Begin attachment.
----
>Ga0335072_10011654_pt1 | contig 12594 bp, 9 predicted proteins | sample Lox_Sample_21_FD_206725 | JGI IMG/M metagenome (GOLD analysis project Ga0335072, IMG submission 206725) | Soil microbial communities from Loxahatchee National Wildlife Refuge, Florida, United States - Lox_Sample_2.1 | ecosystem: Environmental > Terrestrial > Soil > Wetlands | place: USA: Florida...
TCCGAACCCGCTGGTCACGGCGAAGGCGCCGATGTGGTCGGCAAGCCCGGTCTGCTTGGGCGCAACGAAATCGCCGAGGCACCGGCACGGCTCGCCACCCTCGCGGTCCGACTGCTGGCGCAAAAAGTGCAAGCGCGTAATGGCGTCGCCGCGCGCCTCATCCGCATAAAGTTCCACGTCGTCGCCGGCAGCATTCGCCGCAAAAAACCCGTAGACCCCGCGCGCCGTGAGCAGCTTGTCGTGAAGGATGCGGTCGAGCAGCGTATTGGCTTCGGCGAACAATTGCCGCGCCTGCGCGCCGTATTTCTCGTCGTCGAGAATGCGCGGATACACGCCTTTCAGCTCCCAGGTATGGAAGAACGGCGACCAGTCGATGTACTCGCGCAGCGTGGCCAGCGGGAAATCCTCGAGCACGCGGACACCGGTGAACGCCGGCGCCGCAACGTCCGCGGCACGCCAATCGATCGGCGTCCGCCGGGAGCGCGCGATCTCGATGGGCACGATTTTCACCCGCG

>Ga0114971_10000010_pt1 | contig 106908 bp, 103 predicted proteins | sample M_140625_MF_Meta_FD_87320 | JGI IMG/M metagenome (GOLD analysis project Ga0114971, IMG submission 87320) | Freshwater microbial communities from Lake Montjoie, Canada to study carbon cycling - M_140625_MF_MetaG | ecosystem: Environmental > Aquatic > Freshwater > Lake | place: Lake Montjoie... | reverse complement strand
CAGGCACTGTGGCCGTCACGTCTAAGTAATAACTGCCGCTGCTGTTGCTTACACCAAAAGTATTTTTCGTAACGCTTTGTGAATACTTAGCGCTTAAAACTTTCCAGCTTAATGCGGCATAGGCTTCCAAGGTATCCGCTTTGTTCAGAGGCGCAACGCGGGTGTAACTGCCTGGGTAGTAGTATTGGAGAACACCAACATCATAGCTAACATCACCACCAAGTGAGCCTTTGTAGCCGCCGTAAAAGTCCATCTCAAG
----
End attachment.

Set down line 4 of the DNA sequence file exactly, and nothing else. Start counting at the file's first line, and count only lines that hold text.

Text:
CAGGCACTGTGGCCGTCACGTCTAAGTAATAACTGCCGCTGCTGTTGCTTACACCAAAAGTATTTTTCGTAACGCTTTGTGAATACTTAGCGCTTAAAACTTTCCAGCTTAATGCGGCATAGGCTTCCAAGGTATCCGCTTTGTTCAGAGGCGCAACGCGGGTGTAACTGCCTGGGTAGTAGTATTGGAGAACACCAACATCATAGCTAACATCACCACCAAGTGAGCCTTTGTAGCCGCCGTAAAAGTCCATCTCAAG